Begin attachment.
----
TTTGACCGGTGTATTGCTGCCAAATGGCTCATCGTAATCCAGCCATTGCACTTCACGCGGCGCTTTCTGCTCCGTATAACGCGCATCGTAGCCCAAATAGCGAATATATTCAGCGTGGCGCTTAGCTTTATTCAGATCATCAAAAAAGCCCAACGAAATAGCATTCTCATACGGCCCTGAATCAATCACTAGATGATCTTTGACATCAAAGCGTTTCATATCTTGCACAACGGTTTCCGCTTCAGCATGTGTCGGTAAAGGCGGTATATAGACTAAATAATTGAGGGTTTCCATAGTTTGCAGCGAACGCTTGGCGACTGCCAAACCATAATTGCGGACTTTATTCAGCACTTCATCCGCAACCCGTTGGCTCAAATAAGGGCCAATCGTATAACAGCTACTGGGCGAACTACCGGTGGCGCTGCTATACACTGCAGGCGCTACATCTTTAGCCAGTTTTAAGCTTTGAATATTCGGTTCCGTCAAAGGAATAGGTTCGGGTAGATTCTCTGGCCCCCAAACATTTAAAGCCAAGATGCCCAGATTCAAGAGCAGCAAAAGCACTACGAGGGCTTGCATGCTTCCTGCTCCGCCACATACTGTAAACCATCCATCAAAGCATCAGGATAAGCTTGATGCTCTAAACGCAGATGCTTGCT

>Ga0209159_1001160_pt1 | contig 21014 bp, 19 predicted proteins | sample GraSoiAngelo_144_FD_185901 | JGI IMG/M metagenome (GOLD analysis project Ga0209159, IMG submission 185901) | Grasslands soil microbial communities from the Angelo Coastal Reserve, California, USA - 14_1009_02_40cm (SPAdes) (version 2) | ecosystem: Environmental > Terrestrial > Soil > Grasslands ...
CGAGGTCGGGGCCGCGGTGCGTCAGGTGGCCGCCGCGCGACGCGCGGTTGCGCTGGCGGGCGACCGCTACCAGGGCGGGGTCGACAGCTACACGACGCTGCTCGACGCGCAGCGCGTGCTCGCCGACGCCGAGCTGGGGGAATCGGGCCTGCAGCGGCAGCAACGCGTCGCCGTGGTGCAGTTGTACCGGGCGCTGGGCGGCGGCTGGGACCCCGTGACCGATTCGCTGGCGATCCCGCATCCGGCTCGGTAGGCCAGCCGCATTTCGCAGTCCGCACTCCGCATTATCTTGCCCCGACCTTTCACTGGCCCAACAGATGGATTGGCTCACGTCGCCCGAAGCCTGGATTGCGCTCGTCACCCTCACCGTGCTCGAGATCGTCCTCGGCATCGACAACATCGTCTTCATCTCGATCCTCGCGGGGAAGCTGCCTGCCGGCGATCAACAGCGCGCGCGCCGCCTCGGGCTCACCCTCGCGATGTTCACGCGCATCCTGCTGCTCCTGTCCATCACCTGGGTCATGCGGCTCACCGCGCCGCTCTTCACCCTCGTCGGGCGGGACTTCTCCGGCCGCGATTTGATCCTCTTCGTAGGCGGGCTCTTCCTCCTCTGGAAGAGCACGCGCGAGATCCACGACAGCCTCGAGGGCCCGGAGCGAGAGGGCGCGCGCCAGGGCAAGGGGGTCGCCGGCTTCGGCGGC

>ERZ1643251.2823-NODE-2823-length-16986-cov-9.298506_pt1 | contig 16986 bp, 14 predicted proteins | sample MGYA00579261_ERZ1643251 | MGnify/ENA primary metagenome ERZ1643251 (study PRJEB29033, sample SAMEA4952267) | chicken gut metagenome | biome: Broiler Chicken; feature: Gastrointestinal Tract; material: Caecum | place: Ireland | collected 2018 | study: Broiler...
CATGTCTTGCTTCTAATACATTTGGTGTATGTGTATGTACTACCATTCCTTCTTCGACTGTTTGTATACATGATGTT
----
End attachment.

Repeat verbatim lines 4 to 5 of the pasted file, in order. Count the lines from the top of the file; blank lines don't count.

>ERZ1643251.2823-NODE-2823-length-16986-cov-9.298506_pt1 | contig 16986 bp, 14 predicted proteins | sample MGYA00579261_ERZ1643251 | MGnify/ENA primary metagenome ERZ1643251 (study PRJEB29033, sample SAMEA4952267) | chicken gut metagenome | biome: Broiler Chicken; feature: Gastrointestinal Tract; material: Caecum | place: Ireland | collected 2018 | study: Broiler...
CATGTCTTGCTTCTAATACATTTGGTGTATGTGTATGTACTACCATTCCTTCTTCGACTGTTTGTATACATGATGTT